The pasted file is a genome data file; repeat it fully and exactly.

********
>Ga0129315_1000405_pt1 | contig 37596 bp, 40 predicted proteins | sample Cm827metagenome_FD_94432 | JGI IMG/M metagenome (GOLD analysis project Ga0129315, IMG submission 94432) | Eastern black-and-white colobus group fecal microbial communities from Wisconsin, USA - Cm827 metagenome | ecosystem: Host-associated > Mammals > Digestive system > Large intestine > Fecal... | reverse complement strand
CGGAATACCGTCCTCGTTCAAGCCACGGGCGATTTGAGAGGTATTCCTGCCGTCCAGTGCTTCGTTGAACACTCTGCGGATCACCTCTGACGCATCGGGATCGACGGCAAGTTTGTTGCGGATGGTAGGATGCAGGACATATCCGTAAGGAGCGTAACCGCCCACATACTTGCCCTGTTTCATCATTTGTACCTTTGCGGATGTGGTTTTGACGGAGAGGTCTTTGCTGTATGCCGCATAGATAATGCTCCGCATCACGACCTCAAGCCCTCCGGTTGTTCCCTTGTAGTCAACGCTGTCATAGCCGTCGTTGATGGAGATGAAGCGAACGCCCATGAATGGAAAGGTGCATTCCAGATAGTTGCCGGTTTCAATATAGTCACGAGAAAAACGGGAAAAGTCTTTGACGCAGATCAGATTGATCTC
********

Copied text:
>Ga0129315_1000405_pt1 | contig 37596 bp, 40 predicted proteins | sample Cm827metagenome_FD_94432 | JGI IMG/M metagenome (GOLD analysis project Ga0129315, IMG submission 94432) | Eastern black-and-white colobus group fecal microbial communities from Wisconsin, USA - Cm827 metagenome | ecosystem: Host-associated > Mammals > Digestive system > Large intestine > Fecal... | reverse complement strand
CGGAATACCGTCCTCGTTCAAGCCACGGGCGATTTGAGAGGTATTCCTGCCGTCCAGTGCTTCGTTGAACACTCTGCGGATCACCTCTGACGCATCGGGATCGACGGCAAGTTTGTTGCGGATGGTAGGATGCAGGACATATCCGTAAGGAGCGTAACCGCCCACATACTTGCCCTGTTTCATCATTTGTACCTTTGCGGATGTGGTTTTGACGGAGAGGTCTTTGCTGTATGCCGCATAGATAATGCTCCGCATCACGACCTCAAGCCCTCCGGTTGTTCCCTTGTAGTCAACGCTGTCATAGCCGTCGTTGATGGAGATGAAGCGAACGCCCATGAATGGAAAGGTGCATTCCAGATAGTTGCCGGTTTCAATATAGTCACGAGAAAAACGGGAAAAGTCTTTGACGCAGATCAGATTGATCTC